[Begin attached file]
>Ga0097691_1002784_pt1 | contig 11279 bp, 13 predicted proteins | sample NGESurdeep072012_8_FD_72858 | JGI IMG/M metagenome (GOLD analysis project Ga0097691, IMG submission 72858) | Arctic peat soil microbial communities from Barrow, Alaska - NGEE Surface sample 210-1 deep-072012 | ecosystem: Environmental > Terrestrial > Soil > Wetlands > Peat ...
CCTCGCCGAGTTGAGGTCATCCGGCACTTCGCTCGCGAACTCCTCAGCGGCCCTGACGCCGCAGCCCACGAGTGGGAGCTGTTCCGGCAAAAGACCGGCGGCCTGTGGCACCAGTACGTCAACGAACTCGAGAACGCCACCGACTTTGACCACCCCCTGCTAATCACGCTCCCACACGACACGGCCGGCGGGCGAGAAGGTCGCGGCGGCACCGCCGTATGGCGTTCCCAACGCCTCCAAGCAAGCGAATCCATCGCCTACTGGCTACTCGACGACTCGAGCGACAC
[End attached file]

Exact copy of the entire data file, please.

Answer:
>Ga0097691_1002784_pt1 | contig 11279 bp, 13 predicted proteins | sample NGESurdeep072012_8_FD_72858 | JGI IMG/M metagenome (GOLD analysis project Ga0097691, IMG submission 72858) | Arctic peat soil microbial communities from Barrow, Alaska - NGEE Surface sample 210-1 deep-072012 | ecosystem: Environmental > Terrestrial > Soil > Wetlands > Peat ...
CCTCGCCGAGTTGAGGTCATCCGGCACTTCGCTCGCGAACTCCTCAGCGGCCCTGACGCCGCAGCCCACGAGTGGGAGCTGTTCCGGCAAAAGACCGGCGGCCTGTGGCACCAGTACGTCAACGAACTCGAGAACGCCACCGACTTTGACCACCCCCTGCTAATCACGCTCCCACACGACACGGCCGGCGGGCGAGAAGGTCGCGGCGGCACCGCCGTATGGCGTTCCCAACGCCTCCAAGCAAGCGAATCCATCGCCTACTGGCTACTCGACGACTCGAGCGACAC